Aliens And Strangers


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Illegal aliens and border walls and immigration are currently big topics in the US. They are in the Bible, too.

Our church recently started doing a different kind of “read the Bible together” project. Kind of funny because it’s a lot like an old program we did under a former pastor, which he called Table Talk. I guess that was more about discussion, and this go around is more about journaling. But the concept is the same: read a given passage and interact with it.

A few of this week’s passages got me thinking about being alienated. One gives the account of a woman who had a disease of some kind that none of the doctors of the day could cure. It cause her to hemorrhage, which also meant, according to Mosaic law, that she was “unclean” and not permitted to go into the temple. She was as good as an unbelieving Gentile. Alienated. Not welcome. Cut off from God.

Another alienated person we read about this week was the woman who heard Jesus was dining with a certain Pharisee, and went to weep over His feet. Why would she do that? The Pharisee was condemning in his thoughts: if Jesus knew what kind of person that woman was, He wouldn’t let her touch Him. Actually, no, Jesus did know all about her and identified her tears, her worship as her love because her sins were forgiven. She had been alienated, and the Pharisee wanted to keep her in that state of isolation. Not Jesus.

Another one, this a parable Jesus told. A guy wanted to put on a feast, so he sent out the invites. When the day arrived, he sent servants to tell all the people the feast was ready and to come. No, they each said; somethings more important and I can’t make it. Get people off the street, then, the host said. We did and there are still empty places at the table, the servants answered. Then, get people who are outside the city—the place reserved for the alienated, like lepers and unbelieving Gentiles.

Finally, a passage from Ephesians:

So then you are no longer strangers and aliens, but you are fellow citizens with the saints, and are of God’s household, having been built on the foundation of the apostles and prophets, Christ Jesus Himself being the corner stone, in whom the whole building, being fitted together, is growing into a holy temple in the Lord, in whom you also are being built together into a dwelling of God in the Spirit. (Ephesians 2:19-22)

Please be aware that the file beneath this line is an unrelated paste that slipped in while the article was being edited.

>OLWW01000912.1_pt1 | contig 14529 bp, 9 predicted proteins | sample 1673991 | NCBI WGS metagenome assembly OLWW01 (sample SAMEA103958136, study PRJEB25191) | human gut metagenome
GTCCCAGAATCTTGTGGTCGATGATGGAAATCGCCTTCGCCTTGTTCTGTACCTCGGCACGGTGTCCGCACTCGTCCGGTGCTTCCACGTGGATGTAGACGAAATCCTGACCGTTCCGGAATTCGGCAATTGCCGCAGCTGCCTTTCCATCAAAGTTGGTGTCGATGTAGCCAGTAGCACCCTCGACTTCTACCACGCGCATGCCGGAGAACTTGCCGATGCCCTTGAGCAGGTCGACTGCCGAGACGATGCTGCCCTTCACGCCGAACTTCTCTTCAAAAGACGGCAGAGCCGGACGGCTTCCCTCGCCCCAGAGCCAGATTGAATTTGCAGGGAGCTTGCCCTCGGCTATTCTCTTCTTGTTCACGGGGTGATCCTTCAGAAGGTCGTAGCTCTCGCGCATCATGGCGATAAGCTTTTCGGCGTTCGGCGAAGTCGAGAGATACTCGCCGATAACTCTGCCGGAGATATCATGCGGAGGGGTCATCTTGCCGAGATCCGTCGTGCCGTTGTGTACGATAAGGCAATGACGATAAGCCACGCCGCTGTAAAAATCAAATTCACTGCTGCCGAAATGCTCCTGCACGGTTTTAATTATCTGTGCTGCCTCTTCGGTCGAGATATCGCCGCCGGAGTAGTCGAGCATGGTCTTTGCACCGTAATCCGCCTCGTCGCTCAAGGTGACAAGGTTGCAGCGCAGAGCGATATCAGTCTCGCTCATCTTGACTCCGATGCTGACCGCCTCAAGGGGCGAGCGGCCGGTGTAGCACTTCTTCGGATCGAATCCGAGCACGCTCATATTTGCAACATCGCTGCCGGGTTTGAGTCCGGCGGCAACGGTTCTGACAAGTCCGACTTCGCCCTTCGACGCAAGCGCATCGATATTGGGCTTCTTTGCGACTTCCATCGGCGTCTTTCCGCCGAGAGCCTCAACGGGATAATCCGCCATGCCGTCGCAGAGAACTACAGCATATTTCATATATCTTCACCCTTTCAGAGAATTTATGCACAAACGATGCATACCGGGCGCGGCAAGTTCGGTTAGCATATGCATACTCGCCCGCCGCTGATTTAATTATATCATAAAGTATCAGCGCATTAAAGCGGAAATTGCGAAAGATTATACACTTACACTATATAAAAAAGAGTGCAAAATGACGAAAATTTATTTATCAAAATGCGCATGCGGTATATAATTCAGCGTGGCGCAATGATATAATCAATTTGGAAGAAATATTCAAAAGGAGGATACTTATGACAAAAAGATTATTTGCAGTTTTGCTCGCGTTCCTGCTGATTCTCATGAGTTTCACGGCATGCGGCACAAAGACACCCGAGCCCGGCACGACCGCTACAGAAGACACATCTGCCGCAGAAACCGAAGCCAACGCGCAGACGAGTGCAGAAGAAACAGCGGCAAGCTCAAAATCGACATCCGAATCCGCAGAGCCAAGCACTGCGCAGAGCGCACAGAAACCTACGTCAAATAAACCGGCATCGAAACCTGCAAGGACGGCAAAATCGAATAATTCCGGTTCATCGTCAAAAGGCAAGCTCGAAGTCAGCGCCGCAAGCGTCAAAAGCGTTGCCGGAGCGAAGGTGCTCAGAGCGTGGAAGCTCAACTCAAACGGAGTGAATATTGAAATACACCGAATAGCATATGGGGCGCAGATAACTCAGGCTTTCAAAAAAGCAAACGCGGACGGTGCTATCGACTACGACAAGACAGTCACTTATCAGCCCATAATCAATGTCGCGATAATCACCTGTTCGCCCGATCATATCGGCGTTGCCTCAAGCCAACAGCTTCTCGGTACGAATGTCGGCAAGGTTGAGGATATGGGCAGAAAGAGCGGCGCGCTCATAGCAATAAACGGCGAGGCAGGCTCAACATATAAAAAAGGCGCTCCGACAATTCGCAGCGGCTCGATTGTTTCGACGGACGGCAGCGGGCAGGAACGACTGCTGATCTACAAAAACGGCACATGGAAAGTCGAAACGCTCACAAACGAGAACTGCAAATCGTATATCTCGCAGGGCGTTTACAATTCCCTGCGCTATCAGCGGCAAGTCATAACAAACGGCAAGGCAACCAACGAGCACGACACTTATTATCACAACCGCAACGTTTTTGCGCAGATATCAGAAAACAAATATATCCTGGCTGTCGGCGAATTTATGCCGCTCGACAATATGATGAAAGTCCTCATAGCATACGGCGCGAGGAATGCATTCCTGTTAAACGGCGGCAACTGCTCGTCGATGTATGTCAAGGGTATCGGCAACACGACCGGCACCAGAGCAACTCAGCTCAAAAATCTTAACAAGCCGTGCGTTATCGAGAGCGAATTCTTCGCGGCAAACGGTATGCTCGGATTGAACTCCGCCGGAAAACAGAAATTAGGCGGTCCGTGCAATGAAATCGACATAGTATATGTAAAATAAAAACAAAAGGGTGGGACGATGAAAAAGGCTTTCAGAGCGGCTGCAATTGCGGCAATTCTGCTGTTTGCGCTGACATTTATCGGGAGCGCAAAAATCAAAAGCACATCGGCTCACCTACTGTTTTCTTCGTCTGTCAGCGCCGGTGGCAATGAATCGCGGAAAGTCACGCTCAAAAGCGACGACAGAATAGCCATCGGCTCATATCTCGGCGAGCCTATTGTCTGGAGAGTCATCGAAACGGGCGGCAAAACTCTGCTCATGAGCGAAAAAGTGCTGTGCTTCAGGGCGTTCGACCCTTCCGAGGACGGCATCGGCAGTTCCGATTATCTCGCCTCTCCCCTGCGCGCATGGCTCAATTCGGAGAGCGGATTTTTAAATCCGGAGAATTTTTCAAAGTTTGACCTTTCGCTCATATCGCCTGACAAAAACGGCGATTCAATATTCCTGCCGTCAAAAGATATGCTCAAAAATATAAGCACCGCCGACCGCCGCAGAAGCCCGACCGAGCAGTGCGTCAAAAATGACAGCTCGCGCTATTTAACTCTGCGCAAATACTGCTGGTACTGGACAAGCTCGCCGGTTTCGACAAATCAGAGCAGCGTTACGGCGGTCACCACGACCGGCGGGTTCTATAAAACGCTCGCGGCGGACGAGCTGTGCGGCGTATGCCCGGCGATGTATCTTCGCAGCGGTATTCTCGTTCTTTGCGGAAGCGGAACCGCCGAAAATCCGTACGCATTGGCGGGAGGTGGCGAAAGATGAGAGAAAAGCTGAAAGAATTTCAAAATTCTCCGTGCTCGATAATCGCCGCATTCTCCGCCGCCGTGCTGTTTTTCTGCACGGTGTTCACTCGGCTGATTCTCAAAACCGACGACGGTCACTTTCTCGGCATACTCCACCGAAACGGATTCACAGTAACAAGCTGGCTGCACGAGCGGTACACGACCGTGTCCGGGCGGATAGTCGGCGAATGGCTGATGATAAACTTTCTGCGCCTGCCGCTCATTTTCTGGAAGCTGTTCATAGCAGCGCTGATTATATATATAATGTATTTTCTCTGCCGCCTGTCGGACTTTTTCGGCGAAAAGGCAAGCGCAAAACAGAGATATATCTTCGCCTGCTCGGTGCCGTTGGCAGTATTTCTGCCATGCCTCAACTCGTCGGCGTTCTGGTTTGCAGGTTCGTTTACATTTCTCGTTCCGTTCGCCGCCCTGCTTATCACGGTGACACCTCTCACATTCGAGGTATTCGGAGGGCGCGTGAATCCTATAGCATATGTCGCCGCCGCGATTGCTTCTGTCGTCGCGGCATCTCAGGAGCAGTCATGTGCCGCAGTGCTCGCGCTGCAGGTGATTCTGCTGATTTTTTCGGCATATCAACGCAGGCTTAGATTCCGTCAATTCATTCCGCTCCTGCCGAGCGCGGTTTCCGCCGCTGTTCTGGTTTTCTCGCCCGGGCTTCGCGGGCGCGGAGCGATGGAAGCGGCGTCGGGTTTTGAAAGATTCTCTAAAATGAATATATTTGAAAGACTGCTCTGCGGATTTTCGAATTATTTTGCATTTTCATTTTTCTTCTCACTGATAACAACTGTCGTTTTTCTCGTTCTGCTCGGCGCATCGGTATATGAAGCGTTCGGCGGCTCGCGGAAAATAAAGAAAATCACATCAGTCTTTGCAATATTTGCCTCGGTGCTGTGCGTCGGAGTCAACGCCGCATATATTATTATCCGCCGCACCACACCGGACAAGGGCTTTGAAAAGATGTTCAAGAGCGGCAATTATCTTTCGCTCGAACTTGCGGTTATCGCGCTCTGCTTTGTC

I was an alien, a stranger. But God brought me near, made me a citizen. More than that, He gave each of us who believe in Jesus, a role to play. We’re a piece of the puzzle, a stone in the building, forming a new temple.

Once the aliens could not go into the temple, now they are the temple. Once, the best a person could hope for was to be allowed into God’s presence. Now, God’s presence abides in each of His followers.

It’s quite the reversal—those who didn’t belong, are now official members of the kingdom.

How is this possible?

God tells us in Isaiah 55:

Let the wicked forsake his way
And the unrighteous man his thoughts;
And let him return to the LORD,
And He will have compassion on him,
And to our God,
For He will abundantly pardon.
“For My thoughts are not your thoughts,
Nor are your ways My ways,” declares the LORD.
“For as the heavens are higher than the earth,
So are My ways higher than your ways
And My thoughts than your thoughts. (vv7-9)

We don’t by nature abundantly pardon. We don’t invite the outcast to our feast or let the unclean sully our garments. But God declares, He doesn’t think the way we do.

Good thing, because in fact we are all aliens and strangers, shut out from God’s presence until we, too, fall at Jesus’s feet and cry for mercy and forgiveness. Our God who doesn’t see things the way we do, will then abundantly pardon, giving us citizenship and a place at His table.

Published in: on January 24, 2019 at 5:41 pm  Comments Off on Aliens And Strangers  
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Peace And Blue Christmas